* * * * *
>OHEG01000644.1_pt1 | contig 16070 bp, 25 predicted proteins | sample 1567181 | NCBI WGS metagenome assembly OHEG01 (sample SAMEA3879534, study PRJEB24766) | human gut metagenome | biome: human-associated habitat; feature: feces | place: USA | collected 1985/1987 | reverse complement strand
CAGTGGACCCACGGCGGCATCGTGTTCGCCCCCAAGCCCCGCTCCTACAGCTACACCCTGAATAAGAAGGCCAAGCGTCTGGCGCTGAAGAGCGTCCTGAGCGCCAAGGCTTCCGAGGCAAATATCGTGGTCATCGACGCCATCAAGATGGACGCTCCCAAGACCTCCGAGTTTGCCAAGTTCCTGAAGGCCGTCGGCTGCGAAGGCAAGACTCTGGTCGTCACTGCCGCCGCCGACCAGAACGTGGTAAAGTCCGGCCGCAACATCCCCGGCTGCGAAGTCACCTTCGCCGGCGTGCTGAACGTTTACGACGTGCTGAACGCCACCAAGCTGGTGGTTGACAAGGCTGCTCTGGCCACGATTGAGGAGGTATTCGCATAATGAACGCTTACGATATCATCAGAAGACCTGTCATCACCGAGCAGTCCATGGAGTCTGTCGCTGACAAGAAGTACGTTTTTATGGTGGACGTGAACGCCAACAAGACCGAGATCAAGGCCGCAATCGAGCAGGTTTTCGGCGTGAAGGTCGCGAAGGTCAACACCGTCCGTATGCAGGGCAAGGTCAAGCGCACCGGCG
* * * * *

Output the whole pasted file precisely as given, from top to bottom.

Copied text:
>OHEG01000644.1_pt1 | contig 16070 bp, 25 predicted proteins | sample 1567181 | NCBI WGS metagenome assembly OHEG01 (sample SAMEA3879534, study PRJEB24766) | human gut metagenome | biome: human-associated habitat; feature: feces | place: USA | collected 1985/1987 | reverse complement strand
CAGTGGACCCACGGCGGCATCGTGTTCGCCCCCAAGCCCCGCTCCTACAGCTACACCCTGAATAAGAAGGCCAAGCGTCTGGCGCTGAAGAGCGTCCTGAGCGCCAAGGCTTCCGAGGCAAATATCGTGGTCATCGACGCCATCAAGATGGACGCTCCCAAGACCTCCGAGTTTGCCAAGTTCCTGAAGGCCGTCGGCTGCGAAGGCAAGACTCTGGTCGTCACTGCCGCCGCCGACCAGAACGTGGTAAAGTCCGGCCGCAACATCCCCGGCTGCGAAGTCACCTTCGCCGGCGTGCTGAACGTTTACGACGTGCTGAACGCCACCAAGCTGGTGGTTGACAAGGCTGCTCTGGCCACGATTGAGGAGGTATTCGCATAATGAACGCTTACGATATCATCAGAAGACCTGTCATCACCGAGCAGTCCATGGAGTCTGTCGCTGACAAGAAGTACGTTTTTATGGTGGACGTGAACGCCAACAAGACCGAGATCAAGGCCGCAATCGAGCAGGTTTTCGGCGTGAAGGTCGCGAAGGTCAACACCGTCCGTATGCAGGGCAAGGTCAAGCGCACCGGCG